Direct talks between Israel and the Palestinians are still not taking place, but the indirect conversation is crystal clear. Take the decision of Palestinian Prime Minister Salam Fayyad that, from next year, Palestinians will be banned from working in the settlements. This is an impetus not for the peace process, but for an economic policy.
An estimated 22,000 Palestinians currently work in the settlements, of whom 11,000 are in construction, 8,000 in industry, and about 3,000 in agriculture.
The Palestinian argument is not new. The settlements strip the Palestinians of resources and their factories represent competition. The novelty lies in Palestinian legislation, a continuation of the decision to boycott products from the settlements. Likewise, the proposal aspires to disengage the economy of Palestine from that of the settlements. For Fayyad, the paradox in which the Palestinians are building the settlements and enabling settlement production cannot go on.
Israeli industrialists and contractors were predictably quick to cry foul. How is it possible to maintain the settlements without cheap labor? If Israel wants to stick with its settlement policy, it must tell the public to pay up. The bill is already on the table. In exchange for every Palestinian worker who will leave, the settlers are asking for NIS 2,000 in compensation to make up the wage difference between an Israeli and a Palestinian worker. That adds up to NIS 44 million for industry alone, with farmers and building contractors waiting in line. This sum covers more than the social benefits paid to Israeli employees and not to Palestinians; some of it is meant to serve as a "bonus" to lure Israeli workers.
But beyond exposing the wage gap between Israeli and Palestinian workers, and the new tax Israelis will be asked to pay the industrialists and contractors in the territories (who had it easy ), the Palestinian decision must raise a few more questions.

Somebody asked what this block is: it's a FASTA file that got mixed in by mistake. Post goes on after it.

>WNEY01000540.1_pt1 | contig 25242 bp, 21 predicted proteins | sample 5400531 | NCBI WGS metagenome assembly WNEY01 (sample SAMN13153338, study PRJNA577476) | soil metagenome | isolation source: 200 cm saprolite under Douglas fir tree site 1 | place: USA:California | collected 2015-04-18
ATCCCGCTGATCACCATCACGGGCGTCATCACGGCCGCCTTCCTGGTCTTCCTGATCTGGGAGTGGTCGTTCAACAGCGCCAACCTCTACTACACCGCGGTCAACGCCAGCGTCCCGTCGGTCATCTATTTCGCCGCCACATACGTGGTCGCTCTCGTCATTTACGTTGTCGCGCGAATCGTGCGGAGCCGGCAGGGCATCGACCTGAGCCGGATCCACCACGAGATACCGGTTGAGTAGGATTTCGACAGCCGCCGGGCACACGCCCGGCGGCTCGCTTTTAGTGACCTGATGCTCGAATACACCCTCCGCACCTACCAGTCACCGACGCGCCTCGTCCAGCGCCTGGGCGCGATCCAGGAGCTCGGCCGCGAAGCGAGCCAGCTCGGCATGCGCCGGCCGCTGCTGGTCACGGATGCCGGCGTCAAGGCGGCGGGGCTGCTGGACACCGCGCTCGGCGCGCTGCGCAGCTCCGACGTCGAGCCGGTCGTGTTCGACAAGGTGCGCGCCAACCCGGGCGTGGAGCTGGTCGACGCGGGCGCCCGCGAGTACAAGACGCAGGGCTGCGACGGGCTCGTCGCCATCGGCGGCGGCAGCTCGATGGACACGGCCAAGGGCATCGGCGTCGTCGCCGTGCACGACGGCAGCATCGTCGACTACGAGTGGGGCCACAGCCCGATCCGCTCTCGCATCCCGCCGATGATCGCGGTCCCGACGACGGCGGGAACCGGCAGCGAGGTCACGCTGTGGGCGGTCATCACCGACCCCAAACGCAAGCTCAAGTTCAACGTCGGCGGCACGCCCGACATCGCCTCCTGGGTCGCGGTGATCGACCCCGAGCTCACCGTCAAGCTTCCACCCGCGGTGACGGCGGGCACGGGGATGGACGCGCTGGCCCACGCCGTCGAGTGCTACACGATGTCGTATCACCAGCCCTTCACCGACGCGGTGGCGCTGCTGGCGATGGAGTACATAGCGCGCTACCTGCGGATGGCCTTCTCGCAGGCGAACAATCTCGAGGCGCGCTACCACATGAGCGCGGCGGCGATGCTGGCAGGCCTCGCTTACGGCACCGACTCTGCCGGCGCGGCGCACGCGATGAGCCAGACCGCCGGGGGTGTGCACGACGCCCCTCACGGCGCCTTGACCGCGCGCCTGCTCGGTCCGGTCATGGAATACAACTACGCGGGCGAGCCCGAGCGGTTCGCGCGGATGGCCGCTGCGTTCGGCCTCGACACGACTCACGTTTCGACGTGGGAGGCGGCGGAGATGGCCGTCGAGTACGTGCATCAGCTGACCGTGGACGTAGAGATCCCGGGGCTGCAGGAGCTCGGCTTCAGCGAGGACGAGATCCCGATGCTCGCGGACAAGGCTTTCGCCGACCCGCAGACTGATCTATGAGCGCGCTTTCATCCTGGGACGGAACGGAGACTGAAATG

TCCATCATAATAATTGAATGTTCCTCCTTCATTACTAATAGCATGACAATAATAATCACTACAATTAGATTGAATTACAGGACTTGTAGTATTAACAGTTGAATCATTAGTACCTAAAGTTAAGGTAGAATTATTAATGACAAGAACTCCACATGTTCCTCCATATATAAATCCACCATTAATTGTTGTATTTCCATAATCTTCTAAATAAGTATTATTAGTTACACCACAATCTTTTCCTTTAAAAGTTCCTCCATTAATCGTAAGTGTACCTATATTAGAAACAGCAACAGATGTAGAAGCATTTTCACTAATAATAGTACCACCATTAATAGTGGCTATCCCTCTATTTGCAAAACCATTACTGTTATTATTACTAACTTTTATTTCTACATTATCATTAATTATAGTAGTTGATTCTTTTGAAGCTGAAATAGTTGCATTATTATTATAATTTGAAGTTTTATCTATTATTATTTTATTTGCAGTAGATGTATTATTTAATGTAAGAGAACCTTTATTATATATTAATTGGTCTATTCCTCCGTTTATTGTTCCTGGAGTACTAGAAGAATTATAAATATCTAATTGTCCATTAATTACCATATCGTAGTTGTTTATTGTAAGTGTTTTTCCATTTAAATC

The departure of the Palestinians from the settlements and the entry of Israelis in their place means a rise of about 20,000 settlers. If this includes their families, the number of Israeli labor migrants to the West Bank will reach 60,000 to 80,000 persons, increasing the number of settlers living in the territories by 20 to 25 percent.
On the face of it, the Palestinian Authority should keep the Palestinians working in the settlements so they will not grow, but nationalist Palestinian logic appears to override this view. Whoever demands the settlements be removed cannot, at the same time, earn a living from them.
Israelis should see this phenomenon as troubling, both for the left and the right. Both are interested in encouraging "Hebrew" labor. But the left will have to decide whether this principle holds true for the territories, as encouraging Hebrew labor there means increasing the number of settlers. The right and economic neo-liberals will have to decide whether they are willing to see the government pay for such a move. If they oppose government intervention, the employers in the settlements may leave the settlements - as some have already done - and thus the number of work places in the territories will shrink, even for Israelis. The right could actually wind up encouraging the departure of the settlers. If they support compensation for employers, this will contradict the economic doctrine they support.
When the government is preparing to replace the workers in the settlements, as the industry, trade and labor minister has promised, why not implement the principle of compensation inside the Green Line? The answer is that inside Israel, the laws of economics are in operation while in the territories, ideology rules. For the same reason that Israeli governments ensured cheap housing for settlers, this government will ensure that employment at settlement factories is subsidized. Instead of Mohammed, the employee will now be Moshe.
It's hard to believe the PA decision has stirred any new thinking on the issue of government assistance to the settlements. We can imagine what could be done with the sums of money that will go to compensate employers in the territories and ask: Who is going to bear the brunt of the cost?
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